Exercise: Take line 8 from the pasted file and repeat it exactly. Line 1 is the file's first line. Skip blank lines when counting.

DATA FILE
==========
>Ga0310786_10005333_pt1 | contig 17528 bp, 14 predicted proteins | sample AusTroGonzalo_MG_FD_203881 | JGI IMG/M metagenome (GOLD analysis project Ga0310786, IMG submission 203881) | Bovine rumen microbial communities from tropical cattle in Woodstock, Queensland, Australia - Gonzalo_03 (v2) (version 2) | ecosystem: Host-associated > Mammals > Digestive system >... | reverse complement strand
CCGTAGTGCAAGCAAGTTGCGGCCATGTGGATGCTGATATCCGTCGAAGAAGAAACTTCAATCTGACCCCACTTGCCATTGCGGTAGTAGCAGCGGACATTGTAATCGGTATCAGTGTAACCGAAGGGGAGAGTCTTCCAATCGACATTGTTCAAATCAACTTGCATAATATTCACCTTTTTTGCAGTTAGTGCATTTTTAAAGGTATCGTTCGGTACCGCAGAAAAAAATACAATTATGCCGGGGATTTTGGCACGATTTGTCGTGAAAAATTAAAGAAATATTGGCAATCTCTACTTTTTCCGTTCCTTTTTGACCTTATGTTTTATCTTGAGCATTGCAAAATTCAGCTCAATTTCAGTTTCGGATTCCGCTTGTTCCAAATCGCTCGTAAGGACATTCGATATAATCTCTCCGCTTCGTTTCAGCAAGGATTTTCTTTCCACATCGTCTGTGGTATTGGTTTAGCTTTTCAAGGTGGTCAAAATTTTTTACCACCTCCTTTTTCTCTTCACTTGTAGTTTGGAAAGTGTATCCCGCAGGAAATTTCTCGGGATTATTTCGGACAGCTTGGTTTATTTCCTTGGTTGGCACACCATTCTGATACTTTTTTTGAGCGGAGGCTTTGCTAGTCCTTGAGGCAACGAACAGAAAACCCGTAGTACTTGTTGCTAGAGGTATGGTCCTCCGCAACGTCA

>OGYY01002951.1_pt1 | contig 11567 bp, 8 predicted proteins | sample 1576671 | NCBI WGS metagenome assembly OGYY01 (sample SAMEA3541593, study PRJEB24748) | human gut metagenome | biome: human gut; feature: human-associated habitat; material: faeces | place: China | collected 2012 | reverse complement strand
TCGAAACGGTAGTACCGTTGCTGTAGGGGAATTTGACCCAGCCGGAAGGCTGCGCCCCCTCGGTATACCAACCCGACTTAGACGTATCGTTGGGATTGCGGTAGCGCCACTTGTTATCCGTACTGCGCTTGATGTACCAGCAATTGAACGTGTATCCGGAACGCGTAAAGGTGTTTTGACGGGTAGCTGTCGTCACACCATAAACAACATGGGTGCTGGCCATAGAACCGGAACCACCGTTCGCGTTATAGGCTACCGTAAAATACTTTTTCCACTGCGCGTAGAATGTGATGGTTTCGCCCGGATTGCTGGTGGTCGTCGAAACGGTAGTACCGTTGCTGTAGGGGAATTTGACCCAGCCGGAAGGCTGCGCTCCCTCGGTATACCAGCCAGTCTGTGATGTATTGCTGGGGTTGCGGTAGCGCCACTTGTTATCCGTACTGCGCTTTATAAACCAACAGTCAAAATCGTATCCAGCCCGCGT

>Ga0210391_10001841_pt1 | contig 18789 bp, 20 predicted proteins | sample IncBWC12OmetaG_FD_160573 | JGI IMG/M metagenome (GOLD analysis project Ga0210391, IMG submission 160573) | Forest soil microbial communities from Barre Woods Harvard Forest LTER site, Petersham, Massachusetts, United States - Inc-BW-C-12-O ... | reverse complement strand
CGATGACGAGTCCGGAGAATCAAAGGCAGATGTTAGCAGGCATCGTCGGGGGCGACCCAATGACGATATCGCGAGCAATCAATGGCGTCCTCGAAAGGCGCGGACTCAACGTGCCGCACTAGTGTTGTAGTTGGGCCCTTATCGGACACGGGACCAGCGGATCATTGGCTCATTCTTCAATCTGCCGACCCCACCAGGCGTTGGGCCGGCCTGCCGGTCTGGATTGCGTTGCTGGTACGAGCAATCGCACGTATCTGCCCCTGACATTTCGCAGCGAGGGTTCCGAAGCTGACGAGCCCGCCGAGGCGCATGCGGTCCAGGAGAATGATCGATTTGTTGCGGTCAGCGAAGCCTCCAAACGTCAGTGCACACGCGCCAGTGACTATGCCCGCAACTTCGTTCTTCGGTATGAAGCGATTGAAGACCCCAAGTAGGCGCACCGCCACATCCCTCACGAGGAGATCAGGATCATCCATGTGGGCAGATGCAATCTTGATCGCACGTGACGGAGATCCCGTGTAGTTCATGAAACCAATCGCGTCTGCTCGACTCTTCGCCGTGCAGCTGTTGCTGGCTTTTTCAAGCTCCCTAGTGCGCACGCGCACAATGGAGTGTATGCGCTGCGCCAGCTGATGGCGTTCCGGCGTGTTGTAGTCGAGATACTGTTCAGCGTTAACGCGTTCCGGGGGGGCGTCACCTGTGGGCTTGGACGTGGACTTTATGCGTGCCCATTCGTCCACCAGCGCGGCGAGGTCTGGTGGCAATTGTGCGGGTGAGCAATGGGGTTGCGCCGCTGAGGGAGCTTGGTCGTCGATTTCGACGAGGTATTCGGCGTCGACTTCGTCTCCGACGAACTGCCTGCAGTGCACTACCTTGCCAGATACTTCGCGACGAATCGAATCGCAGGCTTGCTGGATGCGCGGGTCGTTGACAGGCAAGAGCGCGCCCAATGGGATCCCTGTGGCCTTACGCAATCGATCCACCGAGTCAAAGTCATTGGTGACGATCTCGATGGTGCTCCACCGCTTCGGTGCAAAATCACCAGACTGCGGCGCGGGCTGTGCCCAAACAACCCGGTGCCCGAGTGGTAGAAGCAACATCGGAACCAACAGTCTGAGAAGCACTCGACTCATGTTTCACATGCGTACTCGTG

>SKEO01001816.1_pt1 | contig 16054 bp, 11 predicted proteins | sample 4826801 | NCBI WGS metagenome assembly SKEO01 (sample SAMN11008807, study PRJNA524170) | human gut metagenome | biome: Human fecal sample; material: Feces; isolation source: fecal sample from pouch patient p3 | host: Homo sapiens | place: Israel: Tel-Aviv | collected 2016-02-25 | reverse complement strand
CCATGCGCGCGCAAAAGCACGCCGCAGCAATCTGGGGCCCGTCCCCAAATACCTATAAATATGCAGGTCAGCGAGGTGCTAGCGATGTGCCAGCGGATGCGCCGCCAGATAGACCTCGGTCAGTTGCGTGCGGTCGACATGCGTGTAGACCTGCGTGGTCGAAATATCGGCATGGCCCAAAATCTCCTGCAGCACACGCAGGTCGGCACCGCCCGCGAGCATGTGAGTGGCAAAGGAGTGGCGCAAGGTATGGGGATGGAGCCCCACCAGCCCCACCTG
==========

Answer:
CCATGCGCGCGCAAAAGCACGCCGCAGCAATCTGGGGCCCGTCCCCAAATACCTATAAATATGCAGGTCAGCGAGGTGCTAGCGATGTGCCAGCGGATGCGCCGCCAGATAGACCTCGGTCAGTTGCGTGCGGTCGACATGCGTGTAGACCTGCGTGGTCGAAATATCGGCATGGCCCAAAATCTCCTGCAGCACACGCAGGTCGGCACCGCCCGCGAGCATGTGAGTGGCAAAGGAGTGGCGCAAGGTATGGGGATGGAGCCCCACCAGCCCCACCTG